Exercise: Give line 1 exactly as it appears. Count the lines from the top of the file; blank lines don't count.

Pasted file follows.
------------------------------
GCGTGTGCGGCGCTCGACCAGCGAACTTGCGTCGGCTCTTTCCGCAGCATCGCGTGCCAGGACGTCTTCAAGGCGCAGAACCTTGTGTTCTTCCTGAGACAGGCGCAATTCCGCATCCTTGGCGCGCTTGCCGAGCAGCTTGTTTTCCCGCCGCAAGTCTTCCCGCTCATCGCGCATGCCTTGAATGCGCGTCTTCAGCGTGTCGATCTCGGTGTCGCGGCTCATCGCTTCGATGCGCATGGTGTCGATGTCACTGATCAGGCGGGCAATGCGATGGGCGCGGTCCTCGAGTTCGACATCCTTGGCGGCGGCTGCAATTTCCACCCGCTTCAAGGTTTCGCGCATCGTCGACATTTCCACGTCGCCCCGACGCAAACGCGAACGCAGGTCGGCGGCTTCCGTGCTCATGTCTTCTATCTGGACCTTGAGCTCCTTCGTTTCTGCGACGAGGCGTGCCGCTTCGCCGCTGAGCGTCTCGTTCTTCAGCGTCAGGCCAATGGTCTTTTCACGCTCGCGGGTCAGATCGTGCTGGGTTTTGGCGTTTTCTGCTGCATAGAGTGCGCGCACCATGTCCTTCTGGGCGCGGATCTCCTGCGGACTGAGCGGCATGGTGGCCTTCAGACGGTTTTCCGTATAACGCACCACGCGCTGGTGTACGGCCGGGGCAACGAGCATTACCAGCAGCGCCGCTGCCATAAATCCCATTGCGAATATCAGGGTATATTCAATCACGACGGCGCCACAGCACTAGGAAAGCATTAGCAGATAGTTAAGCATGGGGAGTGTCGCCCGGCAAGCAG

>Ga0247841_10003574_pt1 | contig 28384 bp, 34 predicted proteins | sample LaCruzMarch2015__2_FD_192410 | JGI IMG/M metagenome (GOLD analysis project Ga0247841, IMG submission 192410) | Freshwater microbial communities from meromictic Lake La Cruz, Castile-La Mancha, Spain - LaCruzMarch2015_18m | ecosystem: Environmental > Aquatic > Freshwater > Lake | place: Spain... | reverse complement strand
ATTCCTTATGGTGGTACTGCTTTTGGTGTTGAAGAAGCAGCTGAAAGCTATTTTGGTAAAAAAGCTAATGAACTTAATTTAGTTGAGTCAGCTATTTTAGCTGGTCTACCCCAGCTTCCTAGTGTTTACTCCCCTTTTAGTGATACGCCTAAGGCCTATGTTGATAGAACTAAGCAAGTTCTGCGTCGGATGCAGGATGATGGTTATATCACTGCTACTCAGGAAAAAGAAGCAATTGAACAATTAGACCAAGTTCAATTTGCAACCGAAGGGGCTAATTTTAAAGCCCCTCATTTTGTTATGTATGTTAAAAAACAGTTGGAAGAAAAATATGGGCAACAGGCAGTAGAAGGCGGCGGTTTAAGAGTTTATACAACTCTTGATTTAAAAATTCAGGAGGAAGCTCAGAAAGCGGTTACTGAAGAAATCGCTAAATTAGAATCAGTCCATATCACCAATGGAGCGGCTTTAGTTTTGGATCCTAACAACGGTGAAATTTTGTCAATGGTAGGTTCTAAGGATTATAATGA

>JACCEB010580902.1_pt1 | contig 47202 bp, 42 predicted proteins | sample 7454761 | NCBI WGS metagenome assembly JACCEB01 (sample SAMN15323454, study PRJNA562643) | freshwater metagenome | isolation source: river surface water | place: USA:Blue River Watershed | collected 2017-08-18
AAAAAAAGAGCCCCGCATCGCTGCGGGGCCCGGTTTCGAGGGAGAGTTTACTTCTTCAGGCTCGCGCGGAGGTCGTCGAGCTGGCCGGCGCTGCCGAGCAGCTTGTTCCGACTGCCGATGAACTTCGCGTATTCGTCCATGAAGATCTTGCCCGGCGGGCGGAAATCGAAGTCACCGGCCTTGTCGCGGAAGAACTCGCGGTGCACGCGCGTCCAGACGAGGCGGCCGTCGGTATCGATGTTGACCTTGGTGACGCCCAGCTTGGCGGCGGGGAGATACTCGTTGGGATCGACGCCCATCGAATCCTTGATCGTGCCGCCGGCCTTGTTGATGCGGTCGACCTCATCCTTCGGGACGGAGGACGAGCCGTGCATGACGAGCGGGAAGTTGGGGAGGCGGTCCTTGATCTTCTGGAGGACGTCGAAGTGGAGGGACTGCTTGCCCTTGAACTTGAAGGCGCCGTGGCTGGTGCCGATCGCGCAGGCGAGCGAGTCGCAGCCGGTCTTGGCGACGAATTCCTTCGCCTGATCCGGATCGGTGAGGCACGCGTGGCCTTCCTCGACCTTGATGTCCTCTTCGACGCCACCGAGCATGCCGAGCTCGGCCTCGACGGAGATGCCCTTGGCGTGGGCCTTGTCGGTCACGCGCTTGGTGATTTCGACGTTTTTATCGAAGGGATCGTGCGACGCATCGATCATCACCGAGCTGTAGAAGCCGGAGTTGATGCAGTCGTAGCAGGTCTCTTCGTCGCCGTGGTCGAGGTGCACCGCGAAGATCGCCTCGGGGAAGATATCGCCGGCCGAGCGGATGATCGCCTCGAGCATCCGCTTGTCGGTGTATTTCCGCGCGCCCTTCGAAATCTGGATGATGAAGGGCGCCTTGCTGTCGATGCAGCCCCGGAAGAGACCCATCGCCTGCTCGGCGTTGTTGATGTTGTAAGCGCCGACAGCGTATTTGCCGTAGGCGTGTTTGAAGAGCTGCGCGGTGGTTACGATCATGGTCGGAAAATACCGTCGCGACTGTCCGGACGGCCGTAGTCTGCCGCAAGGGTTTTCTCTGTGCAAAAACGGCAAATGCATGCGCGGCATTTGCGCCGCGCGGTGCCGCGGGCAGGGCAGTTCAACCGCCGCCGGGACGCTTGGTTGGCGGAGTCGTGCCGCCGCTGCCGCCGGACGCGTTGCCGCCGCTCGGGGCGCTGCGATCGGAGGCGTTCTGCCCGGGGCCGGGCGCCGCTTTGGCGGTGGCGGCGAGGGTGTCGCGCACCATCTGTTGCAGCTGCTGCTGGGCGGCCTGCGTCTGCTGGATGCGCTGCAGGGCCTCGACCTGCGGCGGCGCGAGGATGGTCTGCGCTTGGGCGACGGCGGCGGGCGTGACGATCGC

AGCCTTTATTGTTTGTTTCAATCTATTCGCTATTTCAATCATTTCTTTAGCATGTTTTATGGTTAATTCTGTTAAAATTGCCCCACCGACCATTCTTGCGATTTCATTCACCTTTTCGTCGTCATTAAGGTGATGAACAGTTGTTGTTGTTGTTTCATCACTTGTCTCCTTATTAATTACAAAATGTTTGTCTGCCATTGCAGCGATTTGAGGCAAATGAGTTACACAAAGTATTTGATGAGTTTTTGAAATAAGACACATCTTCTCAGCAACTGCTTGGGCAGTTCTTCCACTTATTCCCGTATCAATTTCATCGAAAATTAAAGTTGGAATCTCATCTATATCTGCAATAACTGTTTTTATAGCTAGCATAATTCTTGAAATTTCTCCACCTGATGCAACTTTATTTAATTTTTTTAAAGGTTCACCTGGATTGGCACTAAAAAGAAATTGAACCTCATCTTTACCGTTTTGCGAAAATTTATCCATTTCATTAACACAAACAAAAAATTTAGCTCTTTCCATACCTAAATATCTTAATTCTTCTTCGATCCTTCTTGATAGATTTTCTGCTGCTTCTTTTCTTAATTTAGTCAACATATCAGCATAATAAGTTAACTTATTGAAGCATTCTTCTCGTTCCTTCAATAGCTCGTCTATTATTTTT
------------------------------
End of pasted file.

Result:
GCGTGTGCGGCGCTCGACCAGCGAACTTGCGTCGGCTCTTTCCGCAGCATCGCGTGCCAGGACGTCTTCAAGGCGCAGAACCTTGTGTTCTTCCTGAGACAGGCGCAATTCCGCATCCTTGGCGCGCTTGCCGAGCAGCTTGTTTTCCCGCCGCAAGTCTTCCCGCTCATCGCGCATGCCTTGAATGCGCGTCTTCAGCGTGTCGATCTCGGTGTCGCGGCTCATCGCTTCGATGCGCATGGTGTCGATGTCACTGATCAGGCGGGCAATGCGATGGGCGCGGTCCTCGAGTTCGACATCCTTGGCGGCGGCTGCAATTTCCACCCGCTTCAAGGTTTCGCGCATCGTCGACATTTCCACGTCGCCCCGACGCAAACGCGAACGCAGGTCGGCGGCTTCCGTGCTCATGTCTTCTATCTGGACCTTGAGCTCCTTCGTTTCTGCGACGAGGCGTGCCGCTTCGCCGCTGAGCGTCTCGTTCTTCAGCGTCAGGCCAATGGTCTTTTCACGCTCGCGGGTCAGATCGTGCTGGGTTTTGGCGTTTTCTGCTGCATAGAGTGCGCGCACCATGTCCTTCTGGGCGCGGATCTCCTGCGGACTGAGCGGCATGGTGGCCTTCAGACGGTTTTCCGTATAACGCACCACGCGCTGGTGTACGGCCGGGGCAACGAGCATTACCAGCAGCGCCGCTGCCATAAATCCCATTGCGAATATCAGGGTATATTCAATCACGACGGCGCCACAGCACTAGGAAAGCATTAGCAGATAGTTAAGCATGGGGAGTGTCGCCCGGCAAGCAG